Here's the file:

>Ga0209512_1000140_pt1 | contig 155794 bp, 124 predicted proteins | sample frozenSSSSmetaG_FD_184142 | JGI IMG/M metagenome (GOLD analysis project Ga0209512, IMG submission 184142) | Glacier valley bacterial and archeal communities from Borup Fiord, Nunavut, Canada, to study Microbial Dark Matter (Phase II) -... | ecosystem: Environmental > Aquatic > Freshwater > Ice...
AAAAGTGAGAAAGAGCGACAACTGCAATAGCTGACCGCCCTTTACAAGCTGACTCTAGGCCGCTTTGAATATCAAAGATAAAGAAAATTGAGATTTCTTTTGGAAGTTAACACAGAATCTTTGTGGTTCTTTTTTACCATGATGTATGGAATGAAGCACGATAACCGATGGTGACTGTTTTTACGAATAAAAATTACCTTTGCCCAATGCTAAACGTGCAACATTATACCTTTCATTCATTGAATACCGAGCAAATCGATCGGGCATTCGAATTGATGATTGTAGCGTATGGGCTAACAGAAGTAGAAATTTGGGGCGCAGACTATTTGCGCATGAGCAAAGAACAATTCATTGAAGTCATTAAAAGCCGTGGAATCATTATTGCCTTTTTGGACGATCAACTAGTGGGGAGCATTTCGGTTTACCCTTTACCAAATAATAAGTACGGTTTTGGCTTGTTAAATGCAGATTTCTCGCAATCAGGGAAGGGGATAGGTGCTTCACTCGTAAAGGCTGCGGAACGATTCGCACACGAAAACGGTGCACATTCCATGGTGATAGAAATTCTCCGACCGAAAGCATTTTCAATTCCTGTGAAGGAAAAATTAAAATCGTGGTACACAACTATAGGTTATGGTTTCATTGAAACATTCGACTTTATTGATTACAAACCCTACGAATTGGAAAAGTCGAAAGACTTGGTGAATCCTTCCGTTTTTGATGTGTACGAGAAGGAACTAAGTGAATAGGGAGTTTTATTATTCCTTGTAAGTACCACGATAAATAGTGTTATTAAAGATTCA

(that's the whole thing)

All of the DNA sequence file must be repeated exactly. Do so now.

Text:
>Ga0209512_1000140_pt1 | contig 155794 bp, 124 predicted proteins | sample frozenSSSSmetaG_FD_184142 | JGI IMG/M metagenome (GOLD analysis project Ga0209512, IMG submission 184142) | Glacier valley bacterial and archeal communities from Borup Fiord, Nunavut, Canada, to study Microbial Dark Matter (Phase II) -... | ecosystem: Environmental > Aquatic > Freshwater > Ice...
AAAAGTGAGAAAGAGCGACAACTGCAATAGCTGACCGCCCTTTACAAGCTGACTCTAGGCCGCTTTGAATATCAAAGATAAAGAAAATTGAGATTTCTTTTGGAAGTTAACACAGAATCTTTGTGGTTCTTTTTTACCATGATGTATGGAATGAAGCACGATAACCGATGGTGACTGTTTTTACGAATAAAAATTACCTTTGCCCAATGCTAAACGTGCAACATTATACCTTTCATTCATTGAATACCGAGCAAATCGATCGGGCATTCGAATTGATGATTGTAGCGTATGGGCTAACAGAAGTAGAAATTTGGGGCGCAGACTATTTGCGCATGAGCAAAGAACAATTCATTGAAGTCATTAAAAGCCGTGGAATCATTATTGCCTTTTTGGACGATCAACTAGTGGGGAGCATTTCGGTTTACCCTTTACCAAATAATAAGTACGGTTTTGGCTTGTTAAATGCAGATTTCTCGCAATCAGGGAAGGGGATAGGTGCTTCACTCGTAAAGGCTGCGGAACGATTCGCACACGAAAACGGTGCACATTCCATGGTGATAGAAATTCTCCGACCGAAAGCATTTTCAATTCCTGTGAAGGAAAAATTAAAATCGTGGTACACAACTATAGGTTATGGTTTCATTGAAACATTCGACTTTATTGATTACAAACCCTACGAATTGGAAAAGTCGAAAGACTTGGTGAATCCTTCCGTTTTTGATGTGTACGAGAAGGAACTAAGTGAATAGGGAGTTTTATTATTCCTTGTAAGTACCACGATAAATAGTGTTATTAAAGATTCA